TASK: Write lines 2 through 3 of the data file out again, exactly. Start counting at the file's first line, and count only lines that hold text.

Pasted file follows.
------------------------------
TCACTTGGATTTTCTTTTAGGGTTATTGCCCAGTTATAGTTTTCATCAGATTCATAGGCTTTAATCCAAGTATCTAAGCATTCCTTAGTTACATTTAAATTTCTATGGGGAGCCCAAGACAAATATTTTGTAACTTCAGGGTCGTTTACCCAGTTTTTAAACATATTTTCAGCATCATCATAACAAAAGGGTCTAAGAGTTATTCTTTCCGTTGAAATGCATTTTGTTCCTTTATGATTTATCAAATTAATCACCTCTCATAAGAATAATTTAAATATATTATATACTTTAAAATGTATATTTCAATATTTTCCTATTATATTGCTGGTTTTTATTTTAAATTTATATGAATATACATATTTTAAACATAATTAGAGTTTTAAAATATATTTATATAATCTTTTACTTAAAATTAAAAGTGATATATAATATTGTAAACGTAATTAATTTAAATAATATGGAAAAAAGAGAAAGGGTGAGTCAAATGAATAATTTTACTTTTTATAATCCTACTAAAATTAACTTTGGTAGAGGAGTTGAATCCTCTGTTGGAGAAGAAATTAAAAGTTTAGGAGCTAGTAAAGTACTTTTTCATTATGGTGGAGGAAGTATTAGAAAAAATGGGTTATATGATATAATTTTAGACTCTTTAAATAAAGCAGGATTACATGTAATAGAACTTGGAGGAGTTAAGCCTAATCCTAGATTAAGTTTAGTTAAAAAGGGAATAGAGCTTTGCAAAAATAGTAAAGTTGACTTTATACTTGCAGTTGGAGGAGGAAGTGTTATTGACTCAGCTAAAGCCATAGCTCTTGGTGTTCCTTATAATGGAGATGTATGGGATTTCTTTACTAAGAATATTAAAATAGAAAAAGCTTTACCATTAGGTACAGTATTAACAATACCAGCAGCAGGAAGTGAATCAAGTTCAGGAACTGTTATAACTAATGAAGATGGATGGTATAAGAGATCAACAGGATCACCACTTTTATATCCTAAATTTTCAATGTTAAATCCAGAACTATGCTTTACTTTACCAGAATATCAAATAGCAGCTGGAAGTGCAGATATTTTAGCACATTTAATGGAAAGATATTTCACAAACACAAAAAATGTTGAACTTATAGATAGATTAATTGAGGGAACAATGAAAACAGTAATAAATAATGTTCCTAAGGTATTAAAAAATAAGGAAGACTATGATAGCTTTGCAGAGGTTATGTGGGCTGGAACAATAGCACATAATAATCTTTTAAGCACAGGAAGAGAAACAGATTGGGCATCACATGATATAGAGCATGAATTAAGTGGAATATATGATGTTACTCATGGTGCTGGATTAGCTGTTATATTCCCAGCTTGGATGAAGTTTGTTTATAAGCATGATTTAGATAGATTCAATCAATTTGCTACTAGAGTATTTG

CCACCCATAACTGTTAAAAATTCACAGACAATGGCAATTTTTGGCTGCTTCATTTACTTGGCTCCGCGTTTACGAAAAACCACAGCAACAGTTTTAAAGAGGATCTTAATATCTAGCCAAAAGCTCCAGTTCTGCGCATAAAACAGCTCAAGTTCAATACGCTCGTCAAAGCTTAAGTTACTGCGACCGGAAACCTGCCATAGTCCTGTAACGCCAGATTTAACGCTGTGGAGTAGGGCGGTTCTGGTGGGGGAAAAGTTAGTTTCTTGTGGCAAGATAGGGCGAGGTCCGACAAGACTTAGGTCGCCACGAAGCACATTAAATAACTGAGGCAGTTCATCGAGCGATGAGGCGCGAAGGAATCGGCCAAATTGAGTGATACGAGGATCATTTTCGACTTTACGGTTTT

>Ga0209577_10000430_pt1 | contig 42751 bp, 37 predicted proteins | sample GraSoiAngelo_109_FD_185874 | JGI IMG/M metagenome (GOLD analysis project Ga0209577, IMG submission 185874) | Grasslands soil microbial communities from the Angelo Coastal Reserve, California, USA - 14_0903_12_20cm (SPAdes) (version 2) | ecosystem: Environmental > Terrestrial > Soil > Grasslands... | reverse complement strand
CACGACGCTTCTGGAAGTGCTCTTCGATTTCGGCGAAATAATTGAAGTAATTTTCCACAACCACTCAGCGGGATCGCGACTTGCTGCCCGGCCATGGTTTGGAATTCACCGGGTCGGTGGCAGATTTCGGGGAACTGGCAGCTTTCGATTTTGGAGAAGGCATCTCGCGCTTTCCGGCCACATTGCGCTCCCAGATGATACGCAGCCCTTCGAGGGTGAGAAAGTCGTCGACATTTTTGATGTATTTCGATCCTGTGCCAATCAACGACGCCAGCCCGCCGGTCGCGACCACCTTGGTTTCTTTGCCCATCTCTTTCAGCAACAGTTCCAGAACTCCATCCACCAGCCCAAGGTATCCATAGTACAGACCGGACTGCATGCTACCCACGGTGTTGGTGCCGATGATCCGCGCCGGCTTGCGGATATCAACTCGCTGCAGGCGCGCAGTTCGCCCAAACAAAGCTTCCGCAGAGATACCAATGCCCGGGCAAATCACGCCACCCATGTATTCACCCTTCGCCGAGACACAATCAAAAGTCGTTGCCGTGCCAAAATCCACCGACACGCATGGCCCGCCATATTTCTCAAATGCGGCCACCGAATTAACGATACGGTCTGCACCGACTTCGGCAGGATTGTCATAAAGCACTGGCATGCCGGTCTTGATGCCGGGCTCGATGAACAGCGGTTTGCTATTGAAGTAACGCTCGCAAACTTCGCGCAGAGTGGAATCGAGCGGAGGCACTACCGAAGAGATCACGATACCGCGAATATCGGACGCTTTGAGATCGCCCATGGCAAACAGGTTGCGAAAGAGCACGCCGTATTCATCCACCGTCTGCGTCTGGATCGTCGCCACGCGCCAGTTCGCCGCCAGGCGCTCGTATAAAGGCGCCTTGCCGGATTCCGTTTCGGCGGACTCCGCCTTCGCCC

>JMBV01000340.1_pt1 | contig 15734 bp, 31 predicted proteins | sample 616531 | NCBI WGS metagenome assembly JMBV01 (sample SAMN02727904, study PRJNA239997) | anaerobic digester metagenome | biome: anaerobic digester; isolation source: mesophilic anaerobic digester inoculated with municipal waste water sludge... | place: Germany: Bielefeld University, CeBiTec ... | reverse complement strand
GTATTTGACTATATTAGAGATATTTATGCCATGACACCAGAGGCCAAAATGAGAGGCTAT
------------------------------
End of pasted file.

CCACCCATAACTGTTAAAAATTCACAGACAATGGCAATTTTTGGCTGCTTCATTTACTTGGCTCCGCGTTTACGAAAAACCACAGCAACAGTTTTAAAGAGGATCTTAATATCTAGCCAAAAGCTCCAGTTCTGCGCATAAAACAGCTCAAGTTCAATACGCTCGTCAAAGCTTAAGTTACTGCGACCGGAAACCTGCCATAGTCCTGTAACGCCAGATTTAACGCTGTGGAGTAGGGCGGTTCTGGTGGGGGAAAAGTTAGTTTCTTGTGGCAAGATAGGGCGAGGTCCGACAAGACTTAGGTCGCCACGAAGCACATTAAATAACTGAGGCAGTTCATCGAGCGATGAGGCGCGAAGGAATCGGCCAAATTGAGTGATACGAGGATCATTTTCGACTTTACGGTTTT

>Ga0209577_10000430_pt1 | contig 42751 bp, 37 predicted proteins | sample GraSoiAngelo_109_FD_185874 | JGI IMG/M metagenome (GOLD analysis project Ga0209577, IMG submission 185874) | Grasslands soil microbial communities from the Angelo Coastal Reserve, California, USA - 14_0903_12_20cm (SPAdes) (version 2) | ecosystem: Environmental > Terrestrial > Soil > Grasslands... | reverse complement strand